01/08/2015 03:07 pm ET Updated Dec 06, 2017

Pillars of Creativity

It is very rare that a scientific experiment not only continues to be generally productive, but to yield cutting-edge results for 25 years. Yet, this is precisely what is happening with the Hubble Space Telescope. This, by now legendary telescope, is entering its 25th year of operation in 2015. Through the creative work of many scientists and engineers, and five imaginative servicing missions by daring shuttle astronauts, Hubble has been repeatedly rejuvenated, and its results never cease to amaze.

As part of the 25th anniversary celebrations, astronomers used Hubble with its current complement of instruments, to re-observe with a higher resolution a target that had produced one of Hubble's most iconic images -- the Eagle Nebula, dubbed the "Pillars of Creation."

The original image was created in 1995 from observations by astronomers Jeff Hester and Paul Scowen, then at Arizona State University. That image was taken by Hubble's Wide Field Planetary Camera 2 (WFPC2).

The new images were taken in visible light (Figure 1) and near-infrared light (Figure 2) by the more advanced Wide Field Camera 3 (WFC3). They give a fresh, sharper, more detail-rich view of these magnificent pillars of gas and dust.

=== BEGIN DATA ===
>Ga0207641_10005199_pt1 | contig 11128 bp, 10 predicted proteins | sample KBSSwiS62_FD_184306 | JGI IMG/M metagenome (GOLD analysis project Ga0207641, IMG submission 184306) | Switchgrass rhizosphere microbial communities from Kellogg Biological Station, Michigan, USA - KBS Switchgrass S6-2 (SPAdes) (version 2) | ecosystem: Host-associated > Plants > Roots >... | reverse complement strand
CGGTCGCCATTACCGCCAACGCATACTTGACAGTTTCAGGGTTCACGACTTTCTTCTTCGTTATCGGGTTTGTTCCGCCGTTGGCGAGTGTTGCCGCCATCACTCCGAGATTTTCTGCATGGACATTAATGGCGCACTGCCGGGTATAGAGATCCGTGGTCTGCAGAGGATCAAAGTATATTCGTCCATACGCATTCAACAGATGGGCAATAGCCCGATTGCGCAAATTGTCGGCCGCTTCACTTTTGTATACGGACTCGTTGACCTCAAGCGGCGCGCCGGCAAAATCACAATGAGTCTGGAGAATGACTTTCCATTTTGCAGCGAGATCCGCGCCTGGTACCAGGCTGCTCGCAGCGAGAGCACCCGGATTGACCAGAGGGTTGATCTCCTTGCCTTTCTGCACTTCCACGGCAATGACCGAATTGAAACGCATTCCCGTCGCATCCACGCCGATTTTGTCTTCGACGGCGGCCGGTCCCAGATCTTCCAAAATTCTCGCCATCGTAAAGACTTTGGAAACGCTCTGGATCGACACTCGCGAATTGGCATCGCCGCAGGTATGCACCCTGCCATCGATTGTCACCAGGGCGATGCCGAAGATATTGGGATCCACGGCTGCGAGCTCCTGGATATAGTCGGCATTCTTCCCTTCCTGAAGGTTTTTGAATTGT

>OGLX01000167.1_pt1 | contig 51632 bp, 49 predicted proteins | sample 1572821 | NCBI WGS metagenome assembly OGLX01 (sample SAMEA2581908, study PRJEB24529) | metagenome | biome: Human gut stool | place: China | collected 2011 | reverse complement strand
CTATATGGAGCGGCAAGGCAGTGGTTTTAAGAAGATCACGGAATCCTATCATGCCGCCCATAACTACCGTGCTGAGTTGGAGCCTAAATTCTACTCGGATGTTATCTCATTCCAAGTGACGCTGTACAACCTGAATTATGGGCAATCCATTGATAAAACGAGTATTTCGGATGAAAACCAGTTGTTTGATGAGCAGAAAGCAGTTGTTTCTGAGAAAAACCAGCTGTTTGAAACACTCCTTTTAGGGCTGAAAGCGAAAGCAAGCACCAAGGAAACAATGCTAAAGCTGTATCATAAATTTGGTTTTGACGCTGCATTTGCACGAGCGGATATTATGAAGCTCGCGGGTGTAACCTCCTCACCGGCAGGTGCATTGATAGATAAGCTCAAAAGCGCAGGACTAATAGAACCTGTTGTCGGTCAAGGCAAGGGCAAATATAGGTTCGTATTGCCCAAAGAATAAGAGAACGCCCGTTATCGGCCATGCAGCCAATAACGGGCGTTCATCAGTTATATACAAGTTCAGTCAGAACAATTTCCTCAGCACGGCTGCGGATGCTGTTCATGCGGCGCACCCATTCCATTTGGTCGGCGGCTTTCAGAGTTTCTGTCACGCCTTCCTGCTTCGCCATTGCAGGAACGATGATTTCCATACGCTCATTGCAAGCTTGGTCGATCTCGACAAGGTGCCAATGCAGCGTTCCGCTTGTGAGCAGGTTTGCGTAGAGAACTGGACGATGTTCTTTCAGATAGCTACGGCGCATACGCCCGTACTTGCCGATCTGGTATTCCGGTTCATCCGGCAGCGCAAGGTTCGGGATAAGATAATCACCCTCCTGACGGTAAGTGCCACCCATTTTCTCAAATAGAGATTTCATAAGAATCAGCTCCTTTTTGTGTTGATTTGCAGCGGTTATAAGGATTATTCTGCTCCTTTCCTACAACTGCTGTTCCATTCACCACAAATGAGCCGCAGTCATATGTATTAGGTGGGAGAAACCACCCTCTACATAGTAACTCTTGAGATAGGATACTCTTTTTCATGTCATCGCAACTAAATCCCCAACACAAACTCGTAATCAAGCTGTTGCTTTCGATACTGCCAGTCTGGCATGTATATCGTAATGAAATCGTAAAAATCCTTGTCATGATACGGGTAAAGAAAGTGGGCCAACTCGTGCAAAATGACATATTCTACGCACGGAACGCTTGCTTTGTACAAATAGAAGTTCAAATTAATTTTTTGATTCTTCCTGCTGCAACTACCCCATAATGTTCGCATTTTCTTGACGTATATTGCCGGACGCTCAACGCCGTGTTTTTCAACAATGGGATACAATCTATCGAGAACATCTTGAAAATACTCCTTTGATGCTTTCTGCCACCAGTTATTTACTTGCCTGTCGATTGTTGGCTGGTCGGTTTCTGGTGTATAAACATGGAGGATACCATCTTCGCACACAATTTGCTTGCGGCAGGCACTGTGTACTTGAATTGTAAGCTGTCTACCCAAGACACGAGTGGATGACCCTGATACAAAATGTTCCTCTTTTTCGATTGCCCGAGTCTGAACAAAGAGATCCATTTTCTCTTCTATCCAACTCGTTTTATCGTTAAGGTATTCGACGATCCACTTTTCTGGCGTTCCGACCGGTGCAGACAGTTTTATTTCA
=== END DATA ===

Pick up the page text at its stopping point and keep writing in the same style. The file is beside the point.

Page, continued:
Figure 1. Hubble image of the Eagle Nebula in visible light. Credit: NASA, ESA, and the Hubble Heritage Team (STScI/AURA).

Figure 2. Hubble image of the Eagle Nebula in near-infrared light. Credit: NASA, ESA, and the Hubble Heritage Team (STScI/AURA).

In this case, however, the images represent much more than their purely scientific value.

They showcase the longevity and impact of a telescope that has become a household name. A telescope that has brought the excitement of scientific discovery into the homes of billions of people around the globe. A telescope that has transformed many of our theories and speculations about the universe into hard scientific fact.

The new images of the Eagle Nebula demonstrate that Hubble is far from being done. We hope that its discoveries will continue to fascinate us for many years to come, and that its operation will overlap (for at least a few years) with its great upcoming successor -- the James Webb Space Telescope (to be launched in 2018).